Milanoir PS4 Review

Milanoir Review

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Milanoir review code supplied by the publisher.

If there’s one thing we don’t have too much of right now on PS4 it would be top-down arcade shooters that are set against the endlessly fascinating background of Italian 1970s gangster noir. To address this seemingly egregious oversight Italian developer Italo Games has brought us Milanoir, a top-down shooter that is clearly inspired by that aforementioned and deeply cool genre of films – it’s just a crying shame that the execution leaves so much to be desired versus its otherwise endlessly compelling concept.

Milanoir Review: An Attractive Though Poorly Constructed And Infuriating Shooter

As a typically grizzled hitman who goes by the name of Piero, Milanoir’s plot contains many hallmarks of Italian noir cinema that would serve as the building blocks for Quentin Tarantino’s own particularly hip brand of film-making. Certainly, when it comes to Milanoir’s story, fans of Italian gangster cinema will find something to love here as the narrative is generously stuffed with masses of murder, gang power plays, lots of colorful language and a fair number of stylish looking red continental scooters.

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Milanoir Review: The cursor based aiming system that Milanoir uses is simply far too frustrating to be any real fun.

As Piero, you actually play a fairly horrible and one-note character devoid of morality or remorse, and as such, it feels difficult to root for him or even to truly enjoy playing him. He's not an edgy antihero or a cool vagabond, he's just a murderously obnoxious jerk with precisely zero redeeming qualities, yet he still fits into Milanoir’s world of nihilistic delights with ease all the same.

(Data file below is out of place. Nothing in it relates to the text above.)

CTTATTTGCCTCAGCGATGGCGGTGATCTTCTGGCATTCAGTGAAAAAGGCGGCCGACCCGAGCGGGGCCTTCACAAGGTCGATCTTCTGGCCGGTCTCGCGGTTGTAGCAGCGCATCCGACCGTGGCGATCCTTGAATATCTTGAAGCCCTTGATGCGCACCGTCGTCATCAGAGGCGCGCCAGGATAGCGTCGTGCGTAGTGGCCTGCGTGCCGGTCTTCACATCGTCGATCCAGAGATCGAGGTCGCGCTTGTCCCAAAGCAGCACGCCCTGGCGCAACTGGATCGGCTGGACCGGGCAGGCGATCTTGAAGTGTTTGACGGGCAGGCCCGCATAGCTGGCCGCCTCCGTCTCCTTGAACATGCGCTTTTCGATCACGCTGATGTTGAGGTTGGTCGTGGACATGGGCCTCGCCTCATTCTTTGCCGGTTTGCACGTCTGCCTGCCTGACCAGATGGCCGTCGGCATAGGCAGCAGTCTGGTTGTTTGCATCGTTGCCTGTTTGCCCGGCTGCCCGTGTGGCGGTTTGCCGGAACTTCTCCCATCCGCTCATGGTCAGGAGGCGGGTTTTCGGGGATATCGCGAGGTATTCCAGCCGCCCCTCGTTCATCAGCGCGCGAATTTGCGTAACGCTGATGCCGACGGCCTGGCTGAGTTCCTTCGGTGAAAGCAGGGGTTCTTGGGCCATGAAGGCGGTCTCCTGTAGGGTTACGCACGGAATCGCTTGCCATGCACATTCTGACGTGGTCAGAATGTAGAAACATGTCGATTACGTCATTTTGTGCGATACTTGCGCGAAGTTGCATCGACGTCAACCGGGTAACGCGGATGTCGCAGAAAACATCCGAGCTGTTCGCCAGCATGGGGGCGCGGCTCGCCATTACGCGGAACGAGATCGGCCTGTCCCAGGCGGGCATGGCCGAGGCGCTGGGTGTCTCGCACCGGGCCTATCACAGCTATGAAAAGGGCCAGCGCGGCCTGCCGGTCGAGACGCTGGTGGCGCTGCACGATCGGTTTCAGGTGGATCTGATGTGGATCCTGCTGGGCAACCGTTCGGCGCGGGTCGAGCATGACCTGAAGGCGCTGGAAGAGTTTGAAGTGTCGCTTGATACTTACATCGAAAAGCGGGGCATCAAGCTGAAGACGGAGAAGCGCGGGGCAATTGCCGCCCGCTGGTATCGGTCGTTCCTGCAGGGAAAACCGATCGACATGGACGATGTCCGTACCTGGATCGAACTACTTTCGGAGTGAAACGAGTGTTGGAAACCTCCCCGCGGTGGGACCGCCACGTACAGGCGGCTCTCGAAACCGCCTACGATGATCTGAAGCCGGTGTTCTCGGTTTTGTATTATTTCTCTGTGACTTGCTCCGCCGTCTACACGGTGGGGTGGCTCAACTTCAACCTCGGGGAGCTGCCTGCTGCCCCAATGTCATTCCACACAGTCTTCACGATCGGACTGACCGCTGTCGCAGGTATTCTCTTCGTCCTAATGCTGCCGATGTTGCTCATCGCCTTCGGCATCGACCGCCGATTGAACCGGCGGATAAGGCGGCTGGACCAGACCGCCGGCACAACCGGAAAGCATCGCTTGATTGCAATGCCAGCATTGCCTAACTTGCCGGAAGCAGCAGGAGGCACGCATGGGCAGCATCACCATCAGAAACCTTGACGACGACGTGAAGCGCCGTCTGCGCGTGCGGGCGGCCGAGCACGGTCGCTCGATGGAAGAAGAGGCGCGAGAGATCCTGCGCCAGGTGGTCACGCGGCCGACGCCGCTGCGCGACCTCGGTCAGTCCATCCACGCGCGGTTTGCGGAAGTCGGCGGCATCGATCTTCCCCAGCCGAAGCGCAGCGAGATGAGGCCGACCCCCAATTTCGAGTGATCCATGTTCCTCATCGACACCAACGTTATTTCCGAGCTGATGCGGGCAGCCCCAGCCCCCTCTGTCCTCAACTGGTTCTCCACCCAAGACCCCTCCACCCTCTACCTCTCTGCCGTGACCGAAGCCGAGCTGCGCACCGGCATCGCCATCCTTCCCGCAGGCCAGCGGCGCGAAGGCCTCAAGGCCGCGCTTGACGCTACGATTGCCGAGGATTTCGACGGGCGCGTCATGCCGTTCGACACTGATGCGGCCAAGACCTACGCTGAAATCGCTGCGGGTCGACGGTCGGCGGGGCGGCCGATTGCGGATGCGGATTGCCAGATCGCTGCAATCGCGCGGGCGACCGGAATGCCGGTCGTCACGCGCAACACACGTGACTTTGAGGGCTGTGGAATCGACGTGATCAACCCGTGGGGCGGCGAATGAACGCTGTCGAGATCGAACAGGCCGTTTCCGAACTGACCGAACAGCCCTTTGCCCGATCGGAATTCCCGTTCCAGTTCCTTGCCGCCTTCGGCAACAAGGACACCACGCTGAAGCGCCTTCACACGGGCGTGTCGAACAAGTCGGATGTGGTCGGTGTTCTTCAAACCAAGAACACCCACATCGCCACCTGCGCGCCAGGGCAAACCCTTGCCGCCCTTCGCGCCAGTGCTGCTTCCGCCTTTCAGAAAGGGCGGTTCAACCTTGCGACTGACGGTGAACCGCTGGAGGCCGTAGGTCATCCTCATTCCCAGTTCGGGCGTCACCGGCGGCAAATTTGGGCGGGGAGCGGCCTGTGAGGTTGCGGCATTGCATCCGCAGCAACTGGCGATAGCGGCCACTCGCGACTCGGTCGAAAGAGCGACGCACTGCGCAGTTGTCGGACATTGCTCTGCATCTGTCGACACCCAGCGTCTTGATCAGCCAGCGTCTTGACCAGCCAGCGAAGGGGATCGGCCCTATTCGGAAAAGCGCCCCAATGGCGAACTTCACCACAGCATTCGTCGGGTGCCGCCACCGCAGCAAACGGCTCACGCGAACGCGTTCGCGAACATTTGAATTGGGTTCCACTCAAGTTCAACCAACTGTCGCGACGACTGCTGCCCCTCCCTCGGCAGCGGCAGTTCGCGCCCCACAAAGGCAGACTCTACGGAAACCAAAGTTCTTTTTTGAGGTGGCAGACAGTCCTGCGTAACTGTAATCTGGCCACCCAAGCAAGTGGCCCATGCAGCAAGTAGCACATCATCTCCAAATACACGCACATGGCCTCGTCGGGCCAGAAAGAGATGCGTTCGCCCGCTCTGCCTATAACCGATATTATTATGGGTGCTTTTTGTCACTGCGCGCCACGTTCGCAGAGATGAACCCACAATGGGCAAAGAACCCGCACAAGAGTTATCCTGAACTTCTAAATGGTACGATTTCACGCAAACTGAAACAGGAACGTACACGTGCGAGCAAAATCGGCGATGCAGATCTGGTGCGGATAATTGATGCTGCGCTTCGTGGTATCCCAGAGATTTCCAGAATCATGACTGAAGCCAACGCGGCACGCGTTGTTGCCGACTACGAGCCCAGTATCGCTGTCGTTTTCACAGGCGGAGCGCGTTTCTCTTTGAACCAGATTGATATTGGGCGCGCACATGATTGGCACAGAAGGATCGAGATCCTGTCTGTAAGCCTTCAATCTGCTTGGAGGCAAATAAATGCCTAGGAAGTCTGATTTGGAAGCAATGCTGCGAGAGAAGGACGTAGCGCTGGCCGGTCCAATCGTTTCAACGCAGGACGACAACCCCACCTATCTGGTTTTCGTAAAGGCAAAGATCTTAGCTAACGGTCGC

At the very least, Milanoir is nothing if not stylish and the 16-bit pixel art visuals and jazzy soundtrack both do a commendably good job of reinforcing its Italian, late 70s noir overtones. Where things start to plummet downhill however, is pretty much everywhere else because the execution of Milanoir’s heady concept leaves a lot to be desired.

Any top-down shooter worth its salt essentially lives or dies by the state of its aiming system and with that in mind, Milanoir absolutely leaps into the nearest river with cinderblock feet and a pin-free hand grenade stuffed in its frothing mouth. Simply, the aiming mechanic in Milanoir is atrocious and this is in large part owed to the fact that aiming is done via a wandering crosshair (think a mouse cursor painted like a target sight) and naturally has a whole host of real problems in trying to lock onto the target that you want it to.

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Milanoir Review: In addition to his trusty pistol, Piero can find other weapons to use too such as the hugely damaging Molotov Cocktail.

Nowhere are the failings of Milanoir’s aiming system more keenly apparent than in the car chase that occurs at the end of the first chapter where you are tasked with both driving and attempting to shoot an enemy vehicle at the same time. As you might well guess this is horrendously frustrating because your enemies move so quickly which, when combined with your own movement, makes it nigh on impossible to pull off a decent shot. Worse still the fact that not only has your character seemingly forgotten how to target lock when it comes to vehicles, but everything does so much damage to you in this section that you are literally chewing on your fist with each and every swiftly met failure (and there's no difficulty swap either).